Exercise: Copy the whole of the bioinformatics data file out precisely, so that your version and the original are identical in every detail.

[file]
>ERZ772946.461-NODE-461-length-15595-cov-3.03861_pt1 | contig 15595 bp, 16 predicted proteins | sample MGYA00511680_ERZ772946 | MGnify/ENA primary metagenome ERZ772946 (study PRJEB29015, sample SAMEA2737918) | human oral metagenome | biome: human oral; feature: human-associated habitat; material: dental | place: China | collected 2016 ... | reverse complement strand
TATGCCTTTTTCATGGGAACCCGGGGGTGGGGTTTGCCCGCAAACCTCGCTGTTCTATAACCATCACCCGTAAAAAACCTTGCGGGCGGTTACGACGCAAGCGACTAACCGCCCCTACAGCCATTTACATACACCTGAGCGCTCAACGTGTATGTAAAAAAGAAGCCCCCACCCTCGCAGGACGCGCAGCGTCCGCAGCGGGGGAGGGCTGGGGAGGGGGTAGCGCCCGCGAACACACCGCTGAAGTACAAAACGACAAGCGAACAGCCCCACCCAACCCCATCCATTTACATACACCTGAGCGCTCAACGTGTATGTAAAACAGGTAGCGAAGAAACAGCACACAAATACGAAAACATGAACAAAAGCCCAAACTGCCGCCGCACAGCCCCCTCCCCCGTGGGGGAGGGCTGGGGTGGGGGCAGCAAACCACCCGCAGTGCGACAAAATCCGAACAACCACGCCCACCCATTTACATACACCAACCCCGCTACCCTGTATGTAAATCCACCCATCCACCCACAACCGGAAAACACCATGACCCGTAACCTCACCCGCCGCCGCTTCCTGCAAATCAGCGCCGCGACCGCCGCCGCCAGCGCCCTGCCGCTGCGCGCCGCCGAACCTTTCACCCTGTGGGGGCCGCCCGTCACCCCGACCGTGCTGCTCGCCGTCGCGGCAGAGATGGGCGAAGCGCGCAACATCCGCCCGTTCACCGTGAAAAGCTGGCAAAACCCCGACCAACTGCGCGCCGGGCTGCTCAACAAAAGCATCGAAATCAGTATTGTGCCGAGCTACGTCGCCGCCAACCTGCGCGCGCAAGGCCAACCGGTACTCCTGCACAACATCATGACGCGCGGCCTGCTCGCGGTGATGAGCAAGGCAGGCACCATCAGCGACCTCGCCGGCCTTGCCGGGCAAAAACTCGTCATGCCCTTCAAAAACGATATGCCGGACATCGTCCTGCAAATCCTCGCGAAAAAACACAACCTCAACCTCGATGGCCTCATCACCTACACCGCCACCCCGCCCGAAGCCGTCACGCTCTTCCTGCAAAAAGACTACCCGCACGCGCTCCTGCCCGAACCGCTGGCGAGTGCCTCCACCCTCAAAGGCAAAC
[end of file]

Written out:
>ERZ772946.461-NODE-461-length-15595-cov-3.03861_pt1 | contig 15595 bp, 16 predicted proteins | sample MGYA00511680_ERZ772946 | MGnify/ENA primary metagenome ERZ772946 (study PRJEB29015, sample SAMEA2737918) | human oral metagenome | biome: human oral; feature: human-associated habitat; material: dental | place: China | collected 2016 ... | reverse complement strand
TATGCCTTTTTCATGGGAACCCGGGGGTGGGGTTTGCCCGCAAACCTCGCTGTTCTATAACCATCACCCGTAAAAAACCTTGCGGGCGGTTACGACGCAAGCGACTAACCGCCCCTACAGCCATTTACATACACCTGAGCGCTCAACGTGTATGTAAAAAAGAAGCCCCCACCCTCGCAGGACGCGCAGCGTCCGCAGCGGGGGAGGGCTGGGGAGGGGGTAGCGCCCGCGAACACACCGCTGAAGTACAAAACGACAAGCGAACAGCCCCACCCAACCCCATCCATTTACATACACCTGAGCGCTCAACGTGTATGTAAAACAGGTAGCGAAGAAACAGCACACAAATACGAAAACATGAACAAAAGCCCAAACTGCCGCCGCACAGCCCCCTCCCCCGTGGGGGAGGGCTGGGGTGGGGGCAGCAAACCACCCGCAGTGCGACAAAATCCGAACAACCACGCCCACCCATTTACATACACCAACCCCGCTACCCTGTATGTAAATCCACCCATCCACCCACAACCGGAAAACACCATGACCCGTAACCTCACCCGCCGCCGCTTCCTGCAAATCAGCGCCGCGACCGCCGCCGCCAGCGCCCTGCCGCTGCGCGCCGCCGAACCTTTCACCCTGTGGGGGCCGCCCGTCACCCCGACCGTGCTGCTCGCCGTCGCGGCAGAGATGGGCGAAGCGCGCAACATCCGCCCGTTCACCGTGAAAAGCTGGCAAAACCCCGACCAACTGCGCGCCGGGCTGCTCAACAAAAGCATCGAAATCAGTATTGTGCCGAGCTACGTCGCCGCCAACCTGCGCGCGCAAGGCCAACCGGTACTCCTGCACAACATCATGACGCGCGGCCTGCTCGCGGTGATGAGCAAGGCAGGCACCATCAGCGACCTCGCCGGCCTTGCCGGGCAAAAACTCGTCATGCCCTTCAAAAACGATATGCCGGACATCGTCCTGCAAATCCTCGCGAAAAAACACAACCTCAACCTCGATGGCCTCATCACCTACACCGCCACCCCGCCCGAAGCCGTCACGCTCTTCCTGCAAAAAGACTACCCGCACGCGCTCCTGCCCGAACCGCTGGCGAGTGCCTCCACCCTCAAAGGCAAAC